'Monster' match

Area Wuornos investigators say actress nailed killer in film

Charlize Theron portrays Aileen Wuornos in a scene from "Monster," in this promotional photo.

Published: Friday, January 16, 2004 at 6:01 a.m.
Last Modified: Friday, January 16, 2004 at 1:40 a.m.
Jimmy Ray Pinner and Sammy Woodall may never vote for an Oscar contender with a ballot, but they are certain the performance Charlize Theron delivered in her role as female serial killer Aileen "Lee" Wuornos is worthy of Oscar consideration.
Pinner and Woodall are uniquely qualified to comment on the accuracy of Theron's work in the soon-to-be-released movie about Wuornos titled "Monster." Pinner, a former Dixie County sheriff's investigator, and Woodall, the Dixie County sheriff, were primary investigators with Julie Herring Ridgeway in the last murder known to have been committed by Wuornos.
The two men previewed the film at The Sun on Thursday night.
"If she (Theron) didn't fool me, I would at least have thought she was Aileen's sister - a little bit prettier, cleaner sister," Woodall said.
"She (Theron) must have really studied what Aileen Wuornos did - how she acted - because she got it about perfect in this movie," said Pinner, who is now a special investigator for Florida Farm Bureau insurance.
He and Ridgeway were thanked by Wuornos a dozen years ago in the Dixie County courtroom for their demeanor in handling the case against her and treating her respectfully. Wuornos pleaded guilty in that case.
"She also told us that she was going to remember us in her will when we were driving her to Cross City to be in court," Pinner said. "She knew even then that she would get the death penalty."
Both investigators said what they found so striking about Theron's effort to portray Wuornos were the little movements - how Theron flicked her hair behind her shoulders, often talked without opening her mouth very wide, held her head at certain angles - movements unique to the complex criminal they spent months investigating.
"What really looks the closest to Aileen is when they show her (Theron) in that orange prison jumpsuit," Pinner said.
The lawmen were less impressed with the plot, both noting that the film sympathetically treated Wuornos without following the sequence of events.
"I guess you could say that it was an accurate portrayal of how Aileen was - how she acted - but I know her true story, and her life was much more complex than they made it in this movie," Pinner said.
In the movie, Wuornos' girlfriend, Tyria Moore, was played by Christina Ricci - best known for playing Wednesday in the "Addams Family" movie. Pinner, Woodall and several others who have seen the film have questioned why an actress who looked so unlike the heavyset Moore was cast in the role and why her name was changed in the movie to Selby.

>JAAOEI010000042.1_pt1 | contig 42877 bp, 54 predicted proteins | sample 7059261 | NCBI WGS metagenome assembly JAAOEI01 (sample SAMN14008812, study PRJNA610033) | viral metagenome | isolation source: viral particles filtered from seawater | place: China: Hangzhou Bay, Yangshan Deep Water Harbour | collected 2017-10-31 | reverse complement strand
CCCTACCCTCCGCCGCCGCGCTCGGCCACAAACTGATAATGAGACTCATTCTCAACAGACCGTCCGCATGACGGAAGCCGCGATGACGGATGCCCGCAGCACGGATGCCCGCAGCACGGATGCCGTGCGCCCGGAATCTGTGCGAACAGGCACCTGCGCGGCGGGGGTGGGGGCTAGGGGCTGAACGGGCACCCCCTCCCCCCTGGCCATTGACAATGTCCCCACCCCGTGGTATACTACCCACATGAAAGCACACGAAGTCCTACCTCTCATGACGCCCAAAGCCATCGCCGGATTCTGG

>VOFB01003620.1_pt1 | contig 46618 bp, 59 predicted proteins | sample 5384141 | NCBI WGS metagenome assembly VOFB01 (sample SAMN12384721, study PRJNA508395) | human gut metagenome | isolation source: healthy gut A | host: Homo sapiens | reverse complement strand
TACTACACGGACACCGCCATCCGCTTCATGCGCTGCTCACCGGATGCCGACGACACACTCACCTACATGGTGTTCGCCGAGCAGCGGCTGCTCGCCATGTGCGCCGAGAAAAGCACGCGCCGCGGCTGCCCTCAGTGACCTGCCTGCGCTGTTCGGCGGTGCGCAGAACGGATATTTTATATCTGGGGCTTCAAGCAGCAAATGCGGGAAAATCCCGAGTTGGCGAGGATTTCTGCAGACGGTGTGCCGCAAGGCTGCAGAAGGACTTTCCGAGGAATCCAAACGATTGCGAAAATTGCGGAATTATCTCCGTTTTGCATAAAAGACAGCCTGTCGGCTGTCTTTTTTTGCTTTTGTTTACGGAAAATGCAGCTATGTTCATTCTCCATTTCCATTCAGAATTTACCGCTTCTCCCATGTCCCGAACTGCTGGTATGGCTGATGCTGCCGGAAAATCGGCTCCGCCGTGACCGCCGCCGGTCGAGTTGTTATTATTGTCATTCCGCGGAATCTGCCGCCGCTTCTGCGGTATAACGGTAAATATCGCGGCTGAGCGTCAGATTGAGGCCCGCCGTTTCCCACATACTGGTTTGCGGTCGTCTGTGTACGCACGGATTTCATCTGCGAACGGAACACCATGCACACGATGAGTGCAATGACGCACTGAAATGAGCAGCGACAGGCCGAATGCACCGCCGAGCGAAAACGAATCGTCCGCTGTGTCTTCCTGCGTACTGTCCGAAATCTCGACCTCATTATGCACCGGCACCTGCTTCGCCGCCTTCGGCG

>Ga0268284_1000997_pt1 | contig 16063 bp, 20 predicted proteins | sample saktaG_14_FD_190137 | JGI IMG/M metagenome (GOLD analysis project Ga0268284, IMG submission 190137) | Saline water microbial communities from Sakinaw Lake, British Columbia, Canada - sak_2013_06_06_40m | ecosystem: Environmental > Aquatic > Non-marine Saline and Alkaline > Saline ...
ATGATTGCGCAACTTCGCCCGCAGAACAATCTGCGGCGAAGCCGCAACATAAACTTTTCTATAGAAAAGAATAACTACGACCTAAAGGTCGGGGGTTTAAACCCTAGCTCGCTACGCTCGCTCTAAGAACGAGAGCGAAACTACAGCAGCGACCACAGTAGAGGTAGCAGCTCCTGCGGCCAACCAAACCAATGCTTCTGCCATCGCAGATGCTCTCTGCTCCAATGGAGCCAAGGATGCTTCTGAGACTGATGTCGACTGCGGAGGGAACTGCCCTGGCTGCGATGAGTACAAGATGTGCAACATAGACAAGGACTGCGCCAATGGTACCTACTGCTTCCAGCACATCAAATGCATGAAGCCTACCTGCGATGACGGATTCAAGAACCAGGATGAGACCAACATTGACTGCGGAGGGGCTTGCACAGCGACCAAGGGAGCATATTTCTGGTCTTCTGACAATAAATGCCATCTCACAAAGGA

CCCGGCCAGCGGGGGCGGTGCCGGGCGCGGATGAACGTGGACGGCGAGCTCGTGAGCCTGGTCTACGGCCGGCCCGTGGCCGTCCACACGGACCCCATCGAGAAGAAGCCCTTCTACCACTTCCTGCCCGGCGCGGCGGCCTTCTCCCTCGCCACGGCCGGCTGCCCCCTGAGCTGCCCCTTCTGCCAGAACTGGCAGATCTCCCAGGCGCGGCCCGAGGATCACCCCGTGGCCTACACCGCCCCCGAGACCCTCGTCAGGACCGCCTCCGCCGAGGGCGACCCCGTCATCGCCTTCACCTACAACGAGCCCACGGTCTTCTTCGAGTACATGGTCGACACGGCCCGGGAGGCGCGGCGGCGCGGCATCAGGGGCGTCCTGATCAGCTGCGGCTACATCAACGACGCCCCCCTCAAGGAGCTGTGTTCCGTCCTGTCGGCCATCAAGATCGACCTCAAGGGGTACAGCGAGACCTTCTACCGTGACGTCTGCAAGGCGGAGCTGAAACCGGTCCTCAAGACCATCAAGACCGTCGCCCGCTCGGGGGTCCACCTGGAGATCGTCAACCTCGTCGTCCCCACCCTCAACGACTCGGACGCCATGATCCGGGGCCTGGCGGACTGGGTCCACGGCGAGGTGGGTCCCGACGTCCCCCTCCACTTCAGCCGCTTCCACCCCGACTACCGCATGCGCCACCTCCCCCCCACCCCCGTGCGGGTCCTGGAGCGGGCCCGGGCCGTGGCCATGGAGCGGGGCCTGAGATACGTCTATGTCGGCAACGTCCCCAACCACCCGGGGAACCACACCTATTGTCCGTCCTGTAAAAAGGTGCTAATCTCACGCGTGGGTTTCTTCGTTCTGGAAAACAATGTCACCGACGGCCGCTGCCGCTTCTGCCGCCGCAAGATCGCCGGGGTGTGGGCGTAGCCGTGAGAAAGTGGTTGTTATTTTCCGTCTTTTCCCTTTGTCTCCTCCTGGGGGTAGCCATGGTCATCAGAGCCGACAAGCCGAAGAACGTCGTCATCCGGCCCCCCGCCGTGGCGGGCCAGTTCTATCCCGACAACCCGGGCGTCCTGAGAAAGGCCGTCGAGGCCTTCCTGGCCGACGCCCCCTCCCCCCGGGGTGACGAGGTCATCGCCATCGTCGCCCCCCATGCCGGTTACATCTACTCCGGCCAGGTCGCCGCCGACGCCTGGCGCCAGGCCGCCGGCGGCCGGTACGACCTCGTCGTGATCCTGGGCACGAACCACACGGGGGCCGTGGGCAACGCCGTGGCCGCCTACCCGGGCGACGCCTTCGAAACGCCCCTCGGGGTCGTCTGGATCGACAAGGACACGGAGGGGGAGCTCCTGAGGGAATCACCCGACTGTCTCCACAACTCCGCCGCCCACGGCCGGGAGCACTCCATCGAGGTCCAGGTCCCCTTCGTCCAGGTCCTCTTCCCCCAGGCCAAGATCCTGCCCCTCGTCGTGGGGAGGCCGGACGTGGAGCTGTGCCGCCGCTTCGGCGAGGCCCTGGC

Some Oscar buzz has been generated by Theron's performance in other more likely circles, such as the Jan. 9 edition of Entertainment Weekly as well as on several movie Web sites. "Monster" is scheduled to be released Jan. 23 in Gainesville.
Although Wuornos mostly lived in Daytona Beach during her killing spree, she hitchhiked around Central and North Florida working as a prostitute.
The only murder for which Wuornos was convicted was that of Richard Mallory, who died of gunshot wounds in December 1989. She also confessed to the murders of David Spears, Charles Carskaddan, Troy Buress, Dick Humphreys and Walter Gino Antonio, whose body was found in Dixie County along a seldom-used hunting trail off U.S. 19 several miles north of Cross City. (The seventh man who Wuornos confessed to murdering was missionary Peter Siems, but his body was never found.)
Wuornos was arrested in January 1991 and was tried and convicted of Mallory's murder a year later. She was executed in October 2002 for Mallory's murder.
Investigators and prosecutors who worked on the cases against Wuornos said she followed a pattern in her killings. She would let middle-aged white men pick her up while she was hitchhiking, maneuver them into a remote or secluded location, shoot them with a .22-caliber pistol, then steal their money and cars and return to her lover, Moore.
Immediately after her arrest, Wuornos claimed the killings were in self-defense because her prostitution customers tried to assault her. She later said she had lied and really meant to kill and rob the men she was charged with murdering.
Investigators determined that Wuornos was raised in Troy, Mich., by grandparents after being abandoned by a teenage mother. Her father hanged himself in prison while serving a life sentence for raping a 7-year-old in Kansas. At 14, Wuornos had a son who was put up for adoption. Defense attorneys who worked on her cases said that Wuornos was neglected and sexually abused as a child, leading to borderline personality disorder.
Despite the horrific nature of her crimes and the story of her life, the movie about Wuornos was not titled "Monster" as a description of her as a criminal. Instead, "Monster" refers to a 4-H carnival ride that terrified Wuornos as a child.
Karen Voyles can be reached at (352) 486-5058 or voylesk@gvillesun.com.

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